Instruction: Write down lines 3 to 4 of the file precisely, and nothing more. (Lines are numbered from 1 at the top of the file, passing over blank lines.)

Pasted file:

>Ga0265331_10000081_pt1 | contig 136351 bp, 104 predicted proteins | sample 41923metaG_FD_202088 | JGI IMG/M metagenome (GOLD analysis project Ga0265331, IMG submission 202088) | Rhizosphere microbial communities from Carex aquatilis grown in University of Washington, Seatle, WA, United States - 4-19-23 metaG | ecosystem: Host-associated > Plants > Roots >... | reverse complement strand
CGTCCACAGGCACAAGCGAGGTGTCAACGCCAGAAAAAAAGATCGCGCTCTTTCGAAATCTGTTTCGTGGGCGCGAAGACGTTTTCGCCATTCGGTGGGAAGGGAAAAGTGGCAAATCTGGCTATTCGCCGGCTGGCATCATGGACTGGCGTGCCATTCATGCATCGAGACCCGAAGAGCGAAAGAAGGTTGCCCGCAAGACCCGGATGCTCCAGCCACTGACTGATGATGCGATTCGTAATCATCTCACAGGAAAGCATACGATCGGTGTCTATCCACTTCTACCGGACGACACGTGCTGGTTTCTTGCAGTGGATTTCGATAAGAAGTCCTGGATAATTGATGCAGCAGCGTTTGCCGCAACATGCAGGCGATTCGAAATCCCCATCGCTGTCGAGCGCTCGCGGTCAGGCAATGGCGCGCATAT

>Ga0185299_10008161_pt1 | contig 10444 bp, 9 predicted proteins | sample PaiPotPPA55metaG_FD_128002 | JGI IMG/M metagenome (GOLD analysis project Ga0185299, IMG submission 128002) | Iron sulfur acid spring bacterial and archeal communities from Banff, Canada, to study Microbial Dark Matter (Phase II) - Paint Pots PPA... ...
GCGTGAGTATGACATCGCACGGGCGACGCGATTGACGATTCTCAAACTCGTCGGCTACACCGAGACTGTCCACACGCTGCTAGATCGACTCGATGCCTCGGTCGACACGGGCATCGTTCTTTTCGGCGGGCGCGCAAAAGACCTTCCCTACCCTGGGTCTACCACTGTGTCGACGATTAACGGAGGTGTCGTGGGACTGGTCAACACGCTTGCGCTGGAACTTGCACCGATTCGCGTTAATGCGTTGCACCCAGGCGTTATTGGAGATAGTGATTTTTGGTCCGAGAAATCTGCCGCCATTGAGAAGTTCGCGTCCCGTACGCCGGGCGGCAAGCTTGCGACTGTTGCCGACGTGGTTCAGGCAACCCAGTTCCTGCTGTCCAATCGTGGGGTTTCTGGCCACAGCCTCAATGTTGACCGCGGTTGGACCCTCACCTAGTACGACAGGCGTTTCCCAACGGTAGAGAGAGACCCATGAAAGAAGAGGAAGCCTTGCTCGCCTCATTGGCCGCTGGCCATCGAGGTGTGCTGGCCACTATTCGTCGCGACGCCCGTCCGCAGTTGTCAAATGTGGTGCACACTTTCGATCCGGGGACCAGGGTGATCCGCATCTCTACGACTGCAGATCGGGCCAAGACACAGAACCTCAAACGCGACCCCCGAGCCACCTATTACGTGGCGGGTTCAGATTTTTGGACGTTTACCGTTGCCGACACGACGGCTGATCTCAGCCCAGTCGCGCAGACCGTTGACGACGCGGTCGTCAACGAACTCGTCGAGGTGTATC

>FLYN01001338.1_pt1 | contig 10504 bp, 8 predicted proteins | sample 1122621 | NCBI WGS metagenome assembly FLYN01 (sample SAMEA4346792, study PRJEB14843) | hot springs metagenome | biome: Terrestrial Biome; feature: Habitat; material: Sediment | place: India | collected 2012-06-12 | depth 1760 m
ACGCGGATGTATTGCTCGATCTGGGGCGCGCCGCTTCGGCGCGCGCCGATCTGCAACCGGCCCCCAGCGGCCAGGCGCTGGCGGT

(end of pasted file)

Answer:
>Ga0185299_10008161_pt1 | contig 10444 bp, 9 predicted proteins | sample PaiPotPPA55metaG_FD_128002 | JGI IMG/M metagenome (GOLD analysis project Ga0185299, IMG submission 128002) | Iron sulfur acid spring bacterial and archeal communities from Banff, Canada, to study Microbial Dark Matter (Phase II) - Paint Pots PPA... ...
GCGTGAGTATGACATCGCACGGGCGACGCGATTGACGATTCTCAAACTCGTCGGCTACACCGAGACTGTCCACACGCTGCTAGATCGACTCGATGCCTCGGTCGACACGGGCATCGTTCTTTTCGGCGGGCGCGCAAAAGACCTTCCCTACCCTGGGTCTACCACTGTGTCGACGATTAACGGAGGTGTCGTGGGACTGGTCAACACGCTTGCGCTGGAACTTGCACCGATTCGCGTTAATGCGTTGCACCCAGGCGTTATTGGAGATAGTGATTTTTGGTCCGAGAAATCTGCCGCCATTGAGAAGTTCGCGTCCCGTACGCCGGGCGGCAAGCTTGCGACTGTTGCCGACGTGGTTCAGGCAACCCAGTTCCTGCTGTCCAATCGTGGGGTTTCTGGCCACAGCCTCAATGTTGACCGCGGTTGGACCCTCACCTAGTACGACAGGCGTTTCCCAACGGTAGAGAGAGACCCATGAAAGAAGAGGAAGCCTTGCTCGCCTCATTGGCCGCTGGCCATCGAGGTGTGCTGGCCACTATTCGTCGCGACGCCCGTCCGCAGTTGTCAAATGTGGTGCACACTTTCGATCCGGGGACCAGGGTGATCCGCATCTCTACGACTGCAGATCGGGCCAAGACACAGAACCTCAAACGCGACCCCCGAGCCACCTATTACGTGGCGGGTTCAGATTTTTGGACGTTTACCGTTGCCGACACGACGGCTGATCTCAGCCCAGTCGCGCAGACCGTTGACGACGCGGTCGTCAACGAACTCGTCGAGGTGTATC